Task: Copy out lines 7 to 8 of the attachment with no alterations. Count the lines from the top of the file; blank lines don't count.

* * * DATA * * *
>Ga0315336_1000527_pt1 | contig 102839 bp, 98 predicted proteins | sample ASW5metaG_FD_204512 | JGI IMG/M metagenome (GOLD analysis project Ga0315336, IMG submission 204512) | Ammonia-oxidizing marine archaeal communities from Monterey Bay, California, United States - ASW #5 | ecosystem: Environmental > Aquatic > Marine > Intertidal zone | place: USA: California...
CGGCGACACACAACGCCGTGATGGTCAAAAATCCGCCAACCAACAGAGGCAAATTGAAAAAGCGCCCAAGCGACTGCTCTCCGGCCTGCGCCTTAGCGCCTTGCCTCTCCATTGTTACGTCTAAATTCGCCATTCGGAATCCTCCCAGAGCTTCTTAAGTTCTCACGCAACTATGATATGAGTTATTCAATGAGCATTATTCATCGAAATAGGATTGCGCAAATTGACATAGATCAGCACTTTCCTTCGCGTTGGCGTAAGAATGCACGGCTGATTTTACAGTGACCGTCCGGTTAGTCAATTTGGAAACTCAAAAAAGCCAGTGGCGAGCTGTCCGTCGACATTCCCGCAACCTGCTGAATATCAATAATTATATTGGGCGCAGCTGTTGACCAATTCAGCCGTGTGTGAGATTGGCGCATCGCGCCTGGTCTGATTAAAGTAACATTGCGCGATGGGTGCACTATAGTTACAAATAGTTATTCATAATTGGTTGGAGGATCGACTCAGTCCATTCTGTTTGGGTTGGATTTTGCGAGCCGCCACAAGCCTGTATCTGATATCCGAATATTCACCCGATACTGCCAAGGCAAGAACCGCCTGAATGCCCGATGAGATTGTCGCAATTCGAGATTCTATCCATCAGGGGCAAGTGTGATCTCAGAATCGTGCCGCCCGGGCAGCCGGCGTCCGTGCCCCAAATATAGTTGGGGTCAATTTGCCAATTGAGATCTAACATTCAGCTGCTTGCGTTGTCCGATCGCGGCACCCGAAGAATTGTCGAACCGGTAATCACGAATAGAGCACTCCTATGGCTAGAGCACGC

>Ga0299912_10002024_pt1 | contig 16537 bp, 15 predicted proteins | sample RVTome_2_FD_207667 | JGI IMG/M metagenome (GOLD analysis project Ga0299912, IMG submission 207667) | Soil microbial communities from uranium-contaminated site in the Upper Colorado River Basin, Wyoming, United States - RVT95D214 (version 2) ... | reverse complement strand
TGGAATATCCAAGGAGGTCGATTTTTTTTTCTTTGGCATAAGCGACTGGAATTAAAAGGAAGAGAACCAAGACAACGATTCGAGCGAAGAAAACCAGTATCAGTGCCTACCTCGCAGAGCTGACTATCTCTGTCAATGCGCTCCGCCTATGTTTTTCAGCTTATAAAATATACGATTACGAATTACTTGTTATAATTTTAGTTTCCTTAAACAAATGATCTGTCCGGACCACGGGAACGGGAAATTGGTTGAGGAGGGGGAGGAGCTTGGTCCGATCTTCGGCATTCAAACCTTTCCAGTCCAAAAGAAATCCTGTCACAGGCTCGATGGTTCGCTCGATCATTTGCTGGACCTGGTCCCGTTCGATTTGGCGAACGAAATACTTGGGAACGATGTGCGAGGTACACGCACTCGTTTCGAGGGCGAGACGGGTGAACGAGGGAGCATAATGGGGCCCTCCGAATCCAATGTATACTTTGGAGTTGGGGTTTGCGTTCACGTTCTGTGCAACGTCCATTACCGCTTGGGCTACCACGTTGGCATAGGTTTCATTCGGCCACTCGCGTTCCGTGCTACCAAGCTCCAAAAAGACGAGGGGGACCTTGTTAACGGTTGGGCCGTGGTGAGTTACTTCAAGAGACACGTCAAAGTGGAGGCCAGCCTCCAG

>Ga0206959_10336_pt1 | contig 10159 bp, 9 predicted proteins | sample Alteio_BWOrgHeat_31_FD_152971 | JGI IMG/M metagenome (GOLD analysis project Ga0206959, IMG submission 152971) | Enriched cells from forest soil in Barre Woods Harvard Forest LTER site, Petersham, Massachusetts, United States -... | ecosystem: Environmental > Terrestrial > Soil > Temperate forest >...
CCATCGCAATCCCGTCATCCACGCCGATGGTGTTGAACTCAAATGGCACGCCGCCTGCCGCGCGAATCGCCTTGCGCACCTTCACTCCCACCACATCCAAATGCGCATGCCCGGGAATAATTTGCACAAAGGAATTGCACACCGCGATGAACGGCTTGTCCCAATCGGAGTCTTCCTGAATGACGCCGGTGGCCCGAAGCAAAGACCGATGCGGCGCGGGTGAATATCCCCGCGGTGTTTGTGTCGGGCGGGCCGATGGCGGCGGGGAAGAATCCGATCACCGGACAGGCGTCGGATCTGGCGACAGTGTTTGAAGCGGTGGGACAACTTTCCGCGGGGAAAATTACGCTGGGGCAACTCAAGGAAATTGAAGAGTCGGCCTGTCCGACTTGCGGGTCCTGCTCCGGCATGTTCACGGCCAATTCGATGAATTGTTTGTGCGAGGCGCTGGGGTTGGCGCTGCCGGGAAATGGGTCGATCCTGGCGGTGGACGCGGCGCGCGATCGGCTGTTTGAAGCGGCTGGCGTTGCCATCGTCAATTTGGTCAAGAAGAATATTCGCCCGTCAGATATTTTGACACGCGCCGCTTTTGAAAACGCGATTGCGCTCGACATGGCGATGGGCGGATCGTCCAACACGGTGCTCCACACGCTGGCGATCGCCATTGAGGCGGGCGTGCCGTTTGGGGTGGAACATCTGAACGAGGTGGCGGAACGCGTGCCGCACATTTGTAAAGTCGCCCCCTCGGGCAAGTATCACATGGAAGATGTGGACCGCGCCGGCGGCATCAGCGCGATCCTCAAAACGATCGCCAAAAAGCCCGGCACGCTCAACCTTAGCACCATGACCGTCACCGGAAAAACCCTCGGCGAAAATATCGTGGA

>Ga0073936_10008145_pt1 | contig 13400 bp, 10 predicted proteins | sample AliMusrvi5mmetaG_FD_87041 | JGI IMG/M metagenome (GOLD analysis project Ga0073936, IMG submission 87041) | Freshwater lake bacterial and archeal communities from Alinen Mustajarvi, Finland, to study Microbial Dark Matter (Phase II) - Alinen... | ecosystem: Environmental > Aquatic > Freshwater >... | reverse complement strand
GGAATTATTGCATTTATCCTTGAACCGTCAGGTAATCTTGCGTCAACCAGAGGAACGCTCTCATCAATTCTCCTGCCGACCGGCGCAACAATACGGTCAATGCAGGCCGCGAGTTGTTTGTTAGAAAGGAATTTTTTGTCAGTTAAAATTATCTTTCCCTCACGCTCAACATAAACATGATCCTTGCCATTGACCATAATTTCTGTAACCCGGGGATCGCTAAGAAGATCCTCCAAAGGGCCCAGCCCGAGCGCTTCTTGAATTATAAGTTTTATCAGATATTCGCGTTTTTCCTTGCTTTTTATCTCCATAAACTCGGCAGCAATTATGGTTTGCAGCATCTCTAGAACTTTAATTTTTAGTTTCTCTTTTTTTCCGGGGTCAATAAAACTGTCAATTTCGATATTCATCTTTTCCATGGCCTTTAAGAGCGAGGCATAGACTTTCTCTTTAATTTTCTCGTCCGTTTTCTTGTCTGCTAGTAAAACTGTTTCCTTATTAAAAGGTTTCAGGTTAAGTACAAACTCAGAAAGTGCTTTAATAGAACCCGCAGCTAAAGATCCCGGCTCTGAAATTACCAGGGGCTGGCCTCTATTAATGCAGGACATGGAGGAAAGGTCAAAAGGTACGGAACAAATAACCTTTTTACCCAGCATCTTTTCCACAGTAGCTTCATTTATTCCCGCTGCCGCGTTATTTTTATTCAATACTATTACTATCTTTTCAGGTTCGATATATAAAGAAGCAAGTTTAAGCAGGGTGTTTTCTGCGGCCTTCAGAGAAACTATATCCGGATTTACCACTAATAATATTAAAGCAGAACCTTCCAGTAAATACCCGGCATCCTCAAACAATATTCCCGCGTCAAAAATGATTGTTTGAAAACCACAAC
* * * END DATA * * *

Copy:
>Ga0073936_10008145_pt1 | contig 13400 bp, 10 predicted proteins | sample AliMusrvi5mmetaG_FD_87041 | JGI IMG/M metagenome (GOLD analysis project Ga0073936, IMG submission 87041) | Freshwater lake bacterial and archeal communities from Alinen Mustajarvi, Finland, to study Microbial Dark Matter (Phase II) - Alinen... | ecosystem: Environmental > Aquatic > Freshwater >... | reverse complement strand
GGAATTATTGCATTTATCCTTGAACCGTCAGGTAATCTTGCGTCAACCAGAGGAACGCTCTCATCAATTCTCCTGCCGACCGGCGCAACAATACGGTCAATGCAGGCCGCGAGTTGTTTGTTAGAAAGGAATTTTTTGTCAGTTAAAATTATCTTTCCCTCACGCTCAACATAAACATGATCCTTGCCATTGACCATAATTTCTGTAACCCGGGGATCGCTAAGAAGATCCTCCAAAGGGCCCAGCCCGAGCGCTTCTTGAATTATAAGTTTTATCAGATATTCGCGTTTTTCCTTGCTTTTTATCTCCATAAACTCGGCAGCAATTATGGTTTGCAGCATCTCTAGAACTTTAATTTTTAGTTTCTCTTTTTTTCCGGGGTCAATAAAACTGTCAATTTCGATATTCATCTTTTCCATGGCCTTTAAGAGCGAGGCATAGACTTTCTCTTTAATTTTCTCGTCCGTTTTCTTGTCTGCTAGTAAAACTGTTTCCTTATTAAAAGGTTTCAGGTTAAGTACAAACTCAGAAAGTGCTTTAATAGAACCCGCAGCTAAAGATCCCGGCTCTGAAATTACCAGGGGCTGGCCTCTATTAATGCAGGACATGGAGGAAAGGTCAAAAGGTACGGAACAAATAACCTTTTTACCCAGCATCTTTTCCACAGTAGCTTCATTTATTCCCGCTGCCGCGTTATTTTTATTCAATACTATTACTATCTTTTCAGGTTCGATATATAAAGAAGCAAGTTTAAGCAGGGTGTTTTCTGCGGCCTTCAGAGAAACTATATCCGGATTTACCACTAATAATATTAAAGCAGAACCTTCCAGTAAATACCCGGCATCCTCAAACAATATTCCCGCGTCAAAAATGATTGTTTGAAAACCACAAC